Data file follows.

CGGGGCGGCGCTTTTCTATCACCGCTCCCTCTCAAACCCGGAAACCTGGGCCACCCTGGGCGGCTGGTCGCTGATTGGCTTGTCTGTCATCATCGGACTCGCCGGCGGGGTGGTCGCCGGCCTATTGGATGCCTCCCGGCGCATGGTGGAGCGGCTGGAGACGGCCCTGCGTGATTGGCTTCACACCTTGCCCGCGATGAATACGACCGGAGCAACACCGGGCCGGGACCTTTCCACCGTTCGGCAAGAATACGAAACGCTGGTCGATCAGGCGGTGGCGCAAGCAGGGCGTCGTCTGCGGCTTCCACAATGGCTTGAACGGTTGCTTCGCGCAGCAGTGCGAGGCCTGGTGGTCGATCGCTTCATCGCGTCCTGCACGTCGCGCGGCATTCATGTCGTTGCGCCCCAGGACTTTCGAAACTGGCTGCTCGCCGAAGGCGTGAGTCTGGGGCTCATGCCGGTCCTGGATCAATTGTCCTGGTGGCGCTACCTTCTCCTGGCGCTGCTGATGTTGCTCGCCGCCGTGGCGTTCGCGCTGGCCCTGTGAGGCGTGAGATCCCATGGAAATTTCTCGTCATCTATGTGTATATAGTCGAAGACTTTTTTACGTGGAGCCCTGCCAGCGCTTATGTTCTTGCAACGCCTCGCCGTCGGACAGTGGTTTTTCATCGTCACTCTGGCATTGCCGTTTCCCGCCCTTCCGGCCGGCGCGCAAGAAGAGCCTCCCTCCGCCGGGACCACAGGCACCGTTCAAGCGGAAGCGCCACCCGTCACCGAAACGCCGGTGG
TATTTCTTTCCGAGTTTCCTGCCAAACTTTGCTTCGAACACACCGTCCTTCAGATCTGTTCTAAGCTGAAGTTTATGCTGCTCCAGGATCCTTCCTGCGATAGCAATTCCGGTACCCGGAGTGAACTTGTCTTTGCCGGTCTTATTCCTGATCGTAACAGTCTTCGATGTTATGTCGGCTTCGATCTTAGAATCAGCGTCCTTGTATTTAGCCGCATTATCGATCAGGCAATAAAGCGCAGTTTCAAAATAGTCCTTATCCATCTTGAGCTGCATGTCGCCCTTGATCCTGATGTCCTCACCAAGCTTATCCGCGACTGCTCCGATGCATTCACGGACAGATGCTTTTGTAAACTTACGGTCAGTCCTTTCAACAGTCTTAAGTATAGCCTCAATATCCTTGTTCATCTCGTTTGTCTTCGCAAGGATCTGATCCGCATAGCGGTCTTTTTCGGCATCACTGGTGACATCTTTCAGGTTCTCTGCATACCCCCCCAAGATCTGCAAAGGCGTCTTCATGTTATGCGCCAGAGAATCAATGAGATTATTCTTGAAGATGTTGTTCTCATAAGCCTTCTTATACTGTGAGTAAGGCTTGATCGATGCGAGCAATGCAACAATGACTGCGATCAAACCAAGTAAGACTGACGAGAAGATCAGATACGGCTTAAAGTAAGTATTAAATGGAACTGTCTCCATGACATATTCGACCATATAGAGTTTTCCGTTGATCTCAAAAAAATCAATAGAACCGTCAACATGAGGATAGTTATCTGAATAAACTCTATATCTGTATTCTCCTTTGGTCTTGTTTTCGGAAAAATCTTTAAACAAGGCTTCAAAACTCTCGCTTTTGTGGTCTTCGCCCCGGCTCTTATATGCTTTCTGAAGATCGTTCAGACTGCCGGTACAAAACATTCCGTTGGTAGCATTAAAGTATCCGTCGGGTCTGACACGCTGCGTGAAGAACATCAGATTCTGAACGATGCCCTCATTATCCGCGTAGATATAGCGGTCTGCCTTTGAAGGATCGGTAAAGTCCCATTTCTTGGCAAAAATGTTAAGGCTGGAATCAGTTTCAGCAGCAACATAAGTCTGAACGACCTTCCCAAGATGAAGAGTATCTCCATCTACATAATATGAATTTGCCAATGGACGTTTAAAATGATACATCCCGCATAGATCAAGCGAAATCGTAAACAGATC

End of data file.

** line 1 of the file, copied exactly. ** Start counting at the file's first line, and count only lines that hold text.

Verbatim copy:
CGGGGCGGCGCTTTTCTATCACCGCTCCCTCTCAAACCCGGAAACCTGGGCCACCCTGGGCGGCTGGTCGCTGATTGGCTTGTCTGTCATCATCGGACTCGCCGGCGGGGTGGTCGCCGGCCTATTGGATGCCTCCCGGCGCATGGTGGAGCGGCTGGAGACGGCCCTGCGTGATTGGCTTCACACCTTGCCCGCGATGAATACGACCGGAGCAACACCGGGCCGGGACCTTTCCACCGTTCGGCAAGAATACGAAACGCTGGTCGATCAGGCGGTGGCGCAAGCAGGGCGTCGTCTGCGGCTTCCACAATGGCTTGAACGGTTGCTTCGCGCAGCAGTGCGAGGCCTGGTGGTCGATCGCTTCATCGCGTCCTGCACGTCGCGCGGCATTCATGTCGTTGCGCCCCAGGACTTTCGAAACTGGCTGCTCGCCGAAGGCGTGAGTCTGGGGCTCATGCCGGTCCTGGATCAATTGTCCTGGTGGCGCTACCTTCTCCTGGCGCTGCTGATGTTGCTCGCCGCCGTGGCGTTCGCGCTGGCCCTGTGAGGCGTGAGATCCCATGGAAATTTCTCGTCATCTATGTGTATATAGTCGAAGACTTTTTTACGTGGAGCCCTGCCAGCGCTTATGTTCTTGCAACGCCTCGCCGTCGGACAGTGGTTTTTCATCGTCACTCTGGCATTGCCGTTTCCCGCCCTTCCGGCCGGCGCGCAAGAAGAGCCTCCCTCCGCCGGGACCACAGGCACCGTTCAAGCGGAAGCGCCACCCGTCACCGAAACGCCGGTGG